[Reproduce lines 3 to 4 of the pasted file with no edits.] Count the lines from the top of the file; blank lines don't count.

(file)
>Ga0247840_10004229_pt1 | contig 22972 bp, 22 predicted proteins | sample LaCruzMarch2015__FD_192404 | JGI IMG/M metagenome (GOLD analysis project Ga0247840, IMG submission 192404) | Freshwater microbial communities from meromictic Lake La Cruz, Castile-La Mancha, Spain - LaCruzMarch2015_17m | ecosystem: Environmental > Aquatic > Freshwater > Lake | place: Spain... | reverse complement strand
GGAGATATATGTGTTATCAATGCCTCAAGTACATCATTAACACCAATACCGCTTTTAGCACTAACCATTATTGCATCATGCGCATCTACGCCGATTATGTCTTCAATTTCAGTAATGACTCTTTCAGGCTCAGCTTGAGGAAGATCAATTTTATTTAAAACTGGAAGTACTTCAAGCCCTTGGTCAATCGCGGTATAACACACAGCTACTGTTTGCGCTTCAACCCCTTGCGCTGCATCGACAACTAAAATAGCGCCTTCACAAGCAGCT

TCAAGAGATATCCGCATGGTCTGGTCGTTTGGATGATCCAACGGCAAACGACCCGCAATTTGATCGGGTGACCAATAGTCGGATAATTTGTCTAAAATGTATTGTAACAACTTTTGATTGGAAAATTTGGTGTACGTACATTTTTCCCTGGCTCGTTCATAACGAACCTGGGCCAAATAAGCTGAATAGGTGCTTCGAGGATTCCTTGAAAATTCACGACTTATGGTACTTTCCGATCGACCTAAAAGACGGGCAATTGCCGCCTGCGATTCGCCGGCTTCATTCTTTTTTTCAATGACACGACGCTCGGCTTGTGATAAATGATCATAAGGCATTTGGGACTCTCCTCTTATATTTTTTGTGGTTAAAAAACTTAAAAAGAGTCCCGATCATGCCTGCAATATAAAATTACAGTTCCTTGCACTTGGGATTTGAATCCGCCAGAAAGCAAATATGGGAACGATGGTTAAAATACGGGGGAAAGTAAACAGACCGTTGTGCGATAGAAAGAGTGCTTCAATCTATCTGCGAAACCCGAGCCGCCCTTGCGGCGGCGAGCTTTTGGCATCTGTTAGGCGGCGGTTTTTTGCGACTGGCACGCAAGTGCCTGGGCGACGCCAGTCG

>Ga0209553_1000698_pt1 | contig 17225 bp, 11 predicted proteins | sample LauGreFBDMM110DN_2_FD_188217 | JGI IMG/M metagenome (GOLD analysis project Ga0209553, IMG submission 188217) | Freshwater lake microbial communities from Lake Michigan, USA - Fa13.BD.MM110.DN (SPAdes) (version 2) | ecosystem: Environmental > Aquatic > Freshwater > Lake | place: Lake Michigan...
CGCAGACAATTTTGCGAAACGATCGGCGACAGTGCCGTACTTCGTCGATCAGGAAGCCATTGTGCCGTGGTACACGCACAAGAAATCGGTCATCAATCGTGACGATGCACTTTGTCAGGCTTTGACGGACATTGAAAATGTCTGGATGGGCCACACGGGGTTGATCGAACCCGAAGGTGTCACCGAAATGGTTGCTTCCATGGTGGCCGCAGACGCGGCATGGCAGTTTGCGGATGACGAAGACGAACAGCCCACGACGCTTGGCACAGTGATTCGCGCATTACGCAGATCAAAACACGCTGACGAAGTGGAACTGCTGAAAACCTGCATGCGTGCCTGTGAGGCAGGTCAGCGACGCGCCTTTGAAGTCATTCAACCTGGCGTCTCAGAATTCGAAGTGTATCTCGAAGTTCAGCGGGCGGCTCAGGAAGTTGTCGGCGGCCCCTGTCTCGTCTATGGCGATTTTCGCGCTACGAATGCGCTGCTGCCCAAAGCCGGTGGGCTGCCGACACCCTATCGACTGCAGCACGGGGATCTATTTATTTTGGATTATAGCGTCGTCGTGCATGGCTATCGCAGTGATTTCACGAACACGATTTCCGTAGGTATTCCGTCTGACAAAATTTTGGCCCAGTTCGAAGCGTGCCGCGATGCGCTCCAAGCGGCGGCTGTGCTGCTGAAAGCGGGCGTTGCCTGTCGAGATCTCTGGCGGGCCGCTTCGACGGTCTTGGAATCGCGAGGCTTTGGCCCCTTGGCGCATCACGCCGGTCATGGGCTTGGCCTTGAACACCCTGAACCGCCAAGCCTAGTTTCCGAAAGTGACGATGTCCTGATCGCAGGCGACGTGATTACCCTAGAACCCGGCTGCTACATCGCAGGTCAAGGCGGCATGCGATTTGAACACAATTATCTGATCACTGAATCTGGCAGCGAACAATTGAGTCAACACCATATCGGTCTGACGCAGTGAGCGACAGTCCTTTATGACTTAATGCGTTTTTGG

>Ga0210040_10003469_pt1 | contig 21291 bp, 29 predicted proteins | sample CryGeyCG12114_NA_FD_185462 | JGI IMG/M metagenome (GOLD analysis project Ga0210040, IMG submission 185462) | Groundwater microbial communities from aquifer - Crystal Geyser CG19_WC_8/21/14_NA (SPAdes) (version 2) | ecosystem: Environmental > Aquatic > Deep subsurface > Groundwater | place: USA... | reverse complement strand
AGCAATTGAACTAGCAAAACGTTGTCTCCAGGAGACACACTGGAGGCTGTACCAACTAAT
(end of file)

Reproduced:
TCAAGAGATATCCGCATGGTCTGGTCGTTTGGATGATCCAACGGCAAACGACCCGCAATTTGATCGGGTGACCAATAGTCGGATAATTTGTCTAAAATGTATTGTAACAACTTTTGATTGGAAAATTTGGTGTACGTACATTTTTCCCTGGCTCGTTCATAACGAACCTGGGCCAAATAAGCTGAATAGGTGCTTCGAGGATTCCTTGAAAATTCACGACTTATGGTACTTTCCGATCGACCTAAAAGACGGGCAATTGCCGCCTGCGATTCGCCGGCTTCATTCTTTTTTTCAATGACACGACGCTCGGCTTGTGATAAATGATCATAAGGCATTTGGGACTCTCCTCTTATATTTTTTGTGGTTAAAAAACTTAAAAAGAGTCCCGATCATGCCTGCAATATAAAATTACAGTTCCTTGCACTTGGGATTTGAATCCGCCAGAAAGCAAATATGGGAACGATGGTTAAAATACGGGGGAAAGTAAACAGACCGTTGTGCGATAGAAAGAGTGCTTCAATCTATCTGCGAAACCCGAGCCGCCCTTGCGGCGGCGAGCTTTTGGCATCTGTTAGGCGGCGGTTTTTTGCGACTGGCACGCAAGTGCCTGGGCGACGCCAGTCG

>Ga0209553_1000698_pt1 | contig 17225 bp, 11 predicted proteins | sample LauGreFBDMM110DN_2_FD_188217 | JGI IMG/M metagenome (GOLD analysis project Ga0209553, IMG submission 188217) | Freshwater lake microbial communities from Lake Michigan, USA - Fa13.BD.MM110.DN (SPAdes) (version 2) | ecosystem: Environmental > Aquatic > Freshwater > Lake | place: Lake Michigan...